A Day at the Bull Races: Just Pure Fun!

A jockey gives one of his bulls a poke with the riding crop and his team charges down the track.














Tri Ton, Vietnam

Some photo shoots are just plain fun.

That was the case here in Tri Ton, Vietnam, a small Mekong village hugging the Cambodian border. On a track flooded with several inches of monsoon rain and several more inches of mud, the locals staged some annual bull races. The winners were destined to compete in the bigger provincial races coming this month.

The events are held to mark the end of the Khmer calendar at the end of September. It is also time to celebrate the moon festival and the conclusion of a successful fall crop harvest.

The track looks to be about a quarter mile around. Two bulls are attached to a device that looks half chariot and half sleigh. A jockey rides on the device, positioned between the bulls and standing on a plank of wood that skims on top of the water and mud as the bulls charge down the track. Two teams of bulls race during each heat.

The jockeys carry a wood riding crop with a pointed metal dip that they use to aggressively poke the bulls to make them run their fastest.

The bulls are not the brightest critters and are easily spooked. In fact, more often than not, a team will dramatically veer off course, charging into the crowds and sending spectators fleeing for safety. The police try and keep folks a safe distance off the track, but with little success.

The police also try with no success to keep photographers from jumping into the middle of the track to shoot the oncoming bulls. One policeman reprimanded me in Vietnamese, and so, observing his rubber baton, I politely agreed to step off the track. But after he left, another photographer told me, “You can ignore him. There is nothing he can do.” So, back out on the track we went. I was surprised how fast I could move my old self when it seemed the charging bulls appeared close enough to kiss my telephoto lens.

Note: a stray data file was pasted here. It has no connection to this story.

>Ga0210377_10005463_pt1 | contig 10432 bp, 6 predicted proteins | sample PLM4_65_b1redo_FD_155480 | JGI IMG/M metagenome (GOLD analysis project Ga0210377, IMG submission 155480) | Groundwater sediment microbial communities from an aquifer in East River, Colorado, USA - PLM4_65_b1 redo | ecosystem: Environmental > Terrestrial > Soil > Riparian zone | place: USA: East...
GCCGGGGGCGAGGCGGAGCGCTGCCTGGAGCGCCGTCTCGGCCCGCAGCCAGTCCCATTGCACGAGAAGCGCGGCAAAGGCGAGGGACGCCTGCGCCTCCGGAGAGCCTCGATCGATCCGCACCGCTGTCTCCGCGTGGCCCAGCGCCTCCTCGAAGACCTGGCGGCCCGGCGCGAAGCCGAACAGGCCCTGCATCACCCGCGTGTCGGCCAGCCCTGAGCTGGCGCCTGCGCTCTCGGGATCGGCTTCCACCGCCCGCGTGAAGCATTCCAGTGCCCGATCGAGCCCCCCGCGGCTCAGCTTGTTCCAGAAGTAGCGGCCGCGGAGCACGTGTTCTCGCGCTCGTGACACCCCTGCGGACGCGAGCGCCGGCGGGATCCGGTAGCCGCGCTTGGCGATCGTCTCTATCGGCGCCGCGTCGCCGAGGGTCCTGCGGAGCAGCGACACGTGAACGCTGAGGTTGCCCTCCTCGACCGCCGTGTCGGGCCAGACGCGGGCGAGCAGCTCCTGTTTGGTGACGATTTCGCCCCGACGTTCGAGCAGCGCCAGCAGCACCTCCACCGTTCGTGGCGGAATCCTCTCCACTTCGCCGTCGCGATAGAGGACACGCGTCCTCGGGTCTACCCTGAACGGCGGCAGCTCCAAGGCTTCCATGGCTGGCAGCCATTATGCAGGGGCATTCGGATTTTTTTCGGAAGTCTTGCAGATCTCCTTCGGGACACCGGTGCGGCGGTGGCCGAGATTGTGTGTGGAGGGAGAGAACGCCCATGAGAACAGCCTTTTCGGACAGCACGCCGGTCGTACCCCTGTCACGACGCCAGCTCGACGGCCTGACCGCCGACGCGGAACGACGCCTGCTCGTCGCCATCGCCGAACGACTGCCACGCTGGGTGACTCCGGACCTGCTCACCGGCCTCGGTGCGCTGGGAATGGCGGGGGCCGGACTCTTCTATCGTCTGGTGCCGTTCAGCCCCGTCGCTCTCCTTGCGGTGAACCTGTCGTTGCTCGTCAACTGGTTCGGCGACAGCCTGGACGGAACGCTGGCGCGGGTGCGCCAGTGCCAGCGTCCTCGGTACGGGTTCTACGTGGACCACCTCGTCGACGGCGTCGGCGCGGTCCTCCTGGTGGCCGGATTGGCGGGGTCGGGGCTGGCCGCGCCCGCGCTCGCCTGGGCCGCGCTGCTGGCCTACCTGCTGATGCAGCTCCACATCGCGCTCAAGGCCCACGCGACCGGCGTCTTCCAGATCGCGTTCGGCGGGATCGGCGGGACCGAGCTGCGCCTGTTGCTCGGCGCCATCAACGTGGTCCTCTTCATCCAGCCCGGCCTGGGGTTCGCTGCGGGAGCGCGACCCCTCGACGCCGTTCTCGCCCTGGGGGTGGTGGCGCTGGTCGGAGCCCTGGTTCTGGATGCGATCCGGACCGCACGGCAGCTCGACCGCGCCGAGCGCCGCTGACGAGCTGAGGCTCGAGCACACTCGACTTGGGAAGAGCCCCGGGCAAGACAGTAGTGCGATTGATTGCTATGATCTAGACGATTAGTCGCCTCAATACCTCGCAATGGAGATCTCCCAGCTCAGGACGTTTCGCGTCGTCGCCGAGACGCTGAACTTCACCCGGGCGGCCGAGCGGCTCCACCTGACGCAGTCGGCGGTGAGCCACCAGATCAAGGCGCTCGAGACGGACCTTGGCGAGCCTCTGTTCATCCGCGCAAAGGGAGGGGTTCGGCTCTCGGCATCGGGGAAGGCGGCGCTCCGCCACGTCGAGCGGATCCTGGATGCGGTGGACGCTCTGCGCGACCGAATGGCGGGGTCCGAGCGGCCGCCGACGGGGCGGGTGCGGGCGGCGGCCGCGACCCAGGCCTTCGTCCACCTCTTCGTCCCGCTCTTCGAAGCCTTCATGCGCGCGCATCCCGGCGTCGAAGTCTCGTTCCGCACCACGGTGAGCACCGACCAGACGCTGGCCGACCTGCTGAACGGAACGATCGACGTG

Final decisions about the winners are made by a group of judges. At one recent race, the fans were very angry with the outcome and chased the officials all over the muddy infield. It seems there was quite a bit of off-track and illegal wagers riding on the outcome of the race.

Folks here take their bull racing very seriously.

Before the race, jockeys lead their bulls from the holding pen for a review lap around the track.

Bull teams must be lined up single file for the review.

Everyone gets a chance to show off their team.


Even the review lap is a muddy affair for both jockey and bulls.

After the review, the bulls and jockeys assemble in center field for opening ceremonies.

Jockeys steady their bulls during the opening ceremonies.

Jockeys rest and socialize as they wait for the races to begin.

A jockey balances his riding crop across his shoulders as he talks with a fellow rider.

A jockey steadies his bull during the opening ceremony.

A jockey calms his bulls by stroking their heads and horns.

Already soaked from the review lap, this jockey is serious and focused for his race.




Most eyes turn to the track when it is time for the races to begin.

Baton happy police try and keep the crowds from getting too close but have little sway.

The races draw commentary from this spectator. Local folks take the races seriously.

And they're off but with this team already riding too close to the edge of the track.

A photographer gets sprayed with water and mud.

When the bulls bolt for the sidelines, it is time to run and run fast.

Bulls running off track happen more often than not. A jockey tries desperately to pull his bulls back…

…but ends up in the drink as the bulls charge into the crowd. Surprisingly there were no injuries.


Another bull team goes off track and leave their jockey wet and muddy.

Charging bulls show first signs they will go off track as photographers flee.

Two bull teams charge down the track in tight competition.

This bull team is charging hard but also very close to going into the fans.

After a race, the bulls have to be brought under control and led off the track.

It is a spectacle when two teams are on track and in a tight race.

A jockey and his bulls pull ahead in the final stretch to win their heat.

A final shot: A jockey and his bulls focused on center track and headed to victory.










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